Do you have the code for those macros somewhere online?

Thnks for sharing.

Thank you

There is a great book about Lisp from Christian Queinnec titled "Lisp in Small Pieces" or LISP. Here is a little excerpt from it.

"There are subjects treated here that can be appreciated only if you make an effort proportional to their innate difficulty. To harken back to something like the language of courtly love in medieval France, there are certain objects of our affection that reveal their beauty and charm only when we make a chivalrous but determined assault on their defenses; they remain impregnable if we don't lay siege to the fortress of their inherent complexity. In that respect, the study of programming languages is a discipline that demands the mastery of tools, such as the lambda calculus and denotational semantics. While the design of this book will gradually take you from one topic to another in an orderly and logical way, it can't eliminate all effort on your part."

Lisp has some of the best literature around of any programming language. Anybody who really cares about craft of programming should make use of wisdom therein.

seeing this comment on HN, made my PG, a Lisp book author, is amusing. I have to admit that while I don't do Lisp day-to-day probably my favorite Lisp book(s) were written by him. The practical hacker in me prefers Python, Java and C.

But the elegant hacker in me? Prefers Lisp. And PG captured that in his writing.

IDK where the elegant but impractical (as it was a trade off). CL is a practical language. Consider loop, format, multiple values or the standard methd combination in CL.

While the only practical thing about python is that it has more libraries. Nevermind the fact that python scope is misdesigned even in Python 3!

It was painful watching Common Lisp happen; too many competing interests, and commercial stakes. Unfortunately languages went a different direction. (I also mourn Smalltalk's "loss", but Java had much more money coming into it.)

Lisp50 went into this somewhat (http://www.nhplace.com/kent/Papers/cl-untold-story.html) and, unrelated, was a freakin' awesome good time. I sat next to Guy Steele for one talk but was too in awe to even say anything.

(Anecdote about same: I IMed a friend and said "I'm sitting next to Guy Steele" and he replied "Cool, ask him who Guy Steele is." Damn kids.

I really did not enjoy Lisp50. I was surprised to discover such a disconnect between the old-school and new-school Lispers. Guy Steele and co really didn't seem to have any interest at all in what people have done with Common Lisp these past 20 years or so. That is a pity because I had always really valued the perceived continuity of the Lisp community.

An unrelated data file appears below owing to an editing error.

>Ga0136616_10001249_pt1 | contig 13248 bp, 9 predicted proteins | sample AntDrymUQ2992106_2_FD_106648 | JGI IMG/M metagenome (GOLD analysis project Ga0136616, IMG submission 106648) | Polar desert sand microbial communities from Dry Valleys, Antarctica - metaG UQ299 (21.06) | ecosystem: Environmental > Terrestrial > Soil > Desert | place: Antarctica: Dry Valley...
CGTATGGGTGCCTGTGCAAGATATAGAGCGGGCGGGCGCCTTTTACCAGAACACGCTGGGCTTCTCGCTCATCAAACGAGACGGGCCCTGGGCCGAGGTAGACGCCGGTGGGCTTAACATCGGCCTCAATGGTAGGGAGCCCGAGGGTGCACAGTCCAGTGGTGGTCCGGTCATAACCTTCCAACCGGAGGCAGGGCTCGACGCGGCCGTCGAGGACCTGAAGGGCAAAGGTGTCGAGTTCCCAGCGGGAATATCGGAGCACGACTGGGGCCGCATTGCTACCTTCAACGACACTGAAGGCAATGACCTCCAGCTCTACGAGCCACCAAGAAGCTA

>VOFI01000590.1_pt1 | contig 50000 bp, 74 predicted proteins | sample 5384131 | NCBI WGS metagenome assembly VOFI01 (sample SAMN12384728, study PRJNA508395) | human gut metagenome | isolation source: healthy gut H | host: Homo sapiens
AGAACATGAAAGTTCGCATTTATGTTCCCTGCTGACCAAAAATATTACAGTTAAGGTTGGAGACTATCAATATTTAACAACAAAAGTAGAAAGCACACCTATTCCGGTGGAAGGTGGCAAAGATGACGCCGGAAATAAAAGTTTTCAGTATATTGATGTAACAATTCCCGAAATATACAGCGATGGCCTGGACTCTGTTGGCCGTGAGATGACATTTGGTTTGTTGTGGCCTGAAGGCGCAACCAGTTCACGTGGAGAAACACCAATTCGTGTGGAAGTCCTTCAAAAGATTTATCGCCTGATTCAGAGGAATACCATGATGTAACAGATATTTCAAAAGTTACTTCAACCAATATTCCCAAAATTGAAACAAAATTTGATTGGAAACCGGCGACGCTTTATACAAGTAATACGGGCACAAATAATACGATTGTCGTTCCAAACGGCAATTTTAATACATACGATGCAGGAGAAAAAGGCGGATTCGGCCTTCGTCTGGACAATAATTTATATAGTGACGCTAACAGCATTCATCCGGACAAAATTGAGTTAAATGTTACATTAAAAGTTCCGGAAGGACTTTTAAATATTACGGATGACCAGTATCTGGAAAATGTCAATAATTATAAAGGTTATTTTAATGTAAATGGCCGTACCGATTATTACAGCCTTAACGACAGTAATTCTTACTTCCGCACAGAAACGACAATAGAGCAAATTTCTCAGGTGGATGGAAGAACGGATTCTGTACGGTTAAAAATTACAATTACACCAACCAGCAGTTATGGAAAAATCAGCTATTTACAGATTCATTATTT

I think Clojure's reception was great--the oldies, overall, were very positive.

Agreed. That was classy. But that is also a sign of them having no interest in the modern Common Lisp community :).

I read it differently; I think they thought it was an interesting direction, but only that, another direction. The oldbies are pretty CL-oriented, although obviously many of them have moved on (e.g., Fortress for GLS).

Though the 1994 ANSI standard is 1153 pages, Common Lisp somehow doesn't feel large. A lot of it is library pieces that can be understood more or less on their own and work independently. Somehow you can know the language well, without reading 1153 pages cover to cover. If you see anything in someone's code which is standard, but which you don't know well (or at all), it's not going to throw you a big curve ball.

C is a "small" language and is pushing 700 pages now.

Projects written using small languages tend to use lots of extensions. So do projects in larger languages, too; they use some subset of the core language, probably a small one, and then other libs which address problems not covered in the language at all.

How big is Perl? How much of CPAN should be included in that measurement? If the answer is "none", how realistic is that? Do you know Perl if you don't know any CPAN module?

How about Scheme? The base standard is small. But then there are SRFI's. It seems disingenuous not to count htem. And then there are implementations and their environments and extensions, which projects depend on. What better represents "Scheme size"? The R6RS document, or some measure of the size of, say, Racket?

I think the post was more about syntax, not standard library. Functions and methods are reasonable easy to lookup, syntax much less so.

Also try googling for some unknown syntax.

> I think the post was more about syntax, not standard library

If that is so, it has no point.

The bulk of the 1153 pages of the Common Lisp standard is in fact describing a standard library, so if the definition of "large language" is one that has a large core syntax, excluding standard library, then it's a small language, in fact.

Most of the syntax of a typical Lisp dialect (Common Lisp included) takes the form of a standard library. If you seen an unfamiliar syntax, it consists of a form with an unfamiliar symbol in the leftmost position:

   (unfamiliar-symbol ... stuff (you (do not)) understand)
You search your help resources for "unfamiliar-symbol".

The lexical syntax ("read syntax" in Lisp terms) is quite very small. It consists of elements like what constitutes a symbol token, what numeric and other constants look like, and other such elements. Stuff like:

  #(this is a vector)
  #c(3.0 4.0) ;; complex number 3.0i + 4.0.
  `(quasi ,quote)